NEW DELHI – The troubles of the Fukushima nuclear-power plant – and other reactors – in northeast Japan have dealt a severe blow to the global nuclear industry, a powerful cartel of less than a dozen major state-owned or state-guided firms that have been trumpeting a nuclear-power renaissance.
But the risks that seaside reactors like Fukushima face from natural disasters are well known. Indeed, they became evident six years ago, when the Indian Ocean tsunami in December 2004 inundated India’s second-largest nuclear complex, shutting down the Madras power station.
Many nuclear-power plants are located along coastlines, because they are highly water-intensive. Yet natural disasters like storms, hurricanes, and tsunamis are becoming more common, owing to climate change, which will also cause a rise in ocean levels, making seaside reactors even more vulnerable.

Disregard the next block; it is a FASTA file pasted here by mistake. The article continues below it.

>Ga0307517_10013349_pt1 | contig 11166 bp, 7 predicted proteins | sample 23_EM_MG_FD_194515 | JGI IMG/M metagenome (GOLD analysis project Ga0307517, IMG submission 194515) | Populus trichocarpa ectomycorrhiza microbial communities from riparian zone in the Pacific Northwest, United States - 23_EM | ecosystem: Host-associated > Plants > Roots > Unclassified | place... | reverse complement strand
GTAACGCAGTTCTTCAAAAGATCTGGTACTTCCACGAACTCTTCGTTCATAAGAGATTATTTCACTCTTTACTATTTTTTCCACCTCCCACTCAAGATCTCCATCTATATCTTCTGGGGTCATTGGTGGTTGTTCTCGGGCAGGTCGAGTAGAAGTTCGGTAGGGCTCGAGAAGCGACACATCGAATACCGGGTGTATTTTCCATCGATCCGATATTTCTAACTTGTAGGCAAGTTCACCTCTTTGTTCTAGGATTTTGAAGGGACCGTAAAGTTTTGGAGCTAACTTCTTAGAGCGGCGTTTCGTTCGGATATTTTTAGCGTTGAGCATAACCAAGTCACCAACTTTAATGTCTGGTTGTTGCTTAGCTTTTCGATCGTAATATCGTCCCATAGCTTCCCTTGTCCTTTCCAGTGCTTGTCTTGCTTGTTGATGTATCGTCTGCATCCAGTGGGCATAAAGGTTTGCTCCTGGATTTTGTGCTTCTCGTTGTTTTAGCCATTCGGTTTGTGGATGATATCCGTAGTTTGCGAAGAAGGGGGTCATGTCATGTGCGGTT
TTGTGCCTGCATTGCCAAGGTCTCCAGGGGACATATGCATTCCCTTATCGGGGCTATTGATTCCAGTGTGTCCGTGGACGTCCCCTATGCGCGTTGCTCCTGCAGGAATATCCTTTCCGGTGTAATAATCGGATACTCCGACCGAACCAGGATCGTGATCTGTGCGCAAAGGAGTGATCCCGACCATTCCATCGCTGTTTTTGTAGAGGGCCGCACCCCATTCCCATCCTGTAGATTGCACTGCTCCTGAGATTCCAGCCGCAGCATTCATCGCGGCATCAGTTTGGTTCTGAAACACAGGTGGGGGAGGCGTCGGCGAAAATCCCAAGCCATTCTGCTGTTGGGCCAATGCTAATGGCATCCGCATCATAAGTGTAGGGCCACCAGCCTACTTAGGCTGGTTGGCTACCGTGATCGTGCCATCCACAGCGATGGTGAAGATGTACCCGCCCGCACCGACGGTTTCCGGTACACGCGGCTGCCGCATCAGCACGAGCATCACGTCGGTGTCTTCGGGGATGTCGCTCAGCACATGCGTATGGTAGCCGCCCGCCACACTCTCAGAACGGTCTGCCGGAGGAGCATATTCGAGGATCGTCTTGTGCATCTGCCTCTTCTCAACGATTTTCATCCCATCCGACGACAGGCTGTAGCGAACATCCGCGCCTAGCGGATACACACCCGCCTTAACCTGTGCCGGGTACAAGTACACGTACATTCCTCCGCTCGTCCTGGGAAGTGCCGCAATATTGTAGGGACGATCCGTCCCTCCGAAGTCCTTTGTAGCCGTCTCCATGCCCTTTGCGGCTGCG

For example, many nuclear-power plants located along the British coast are just a few meters above sea level. In 1992, Hurricane Andrew caused significant damage at the Turkey Point nuclear-power plant on Biscayne Bay, Florida, but, fortunately, not to any critical systems.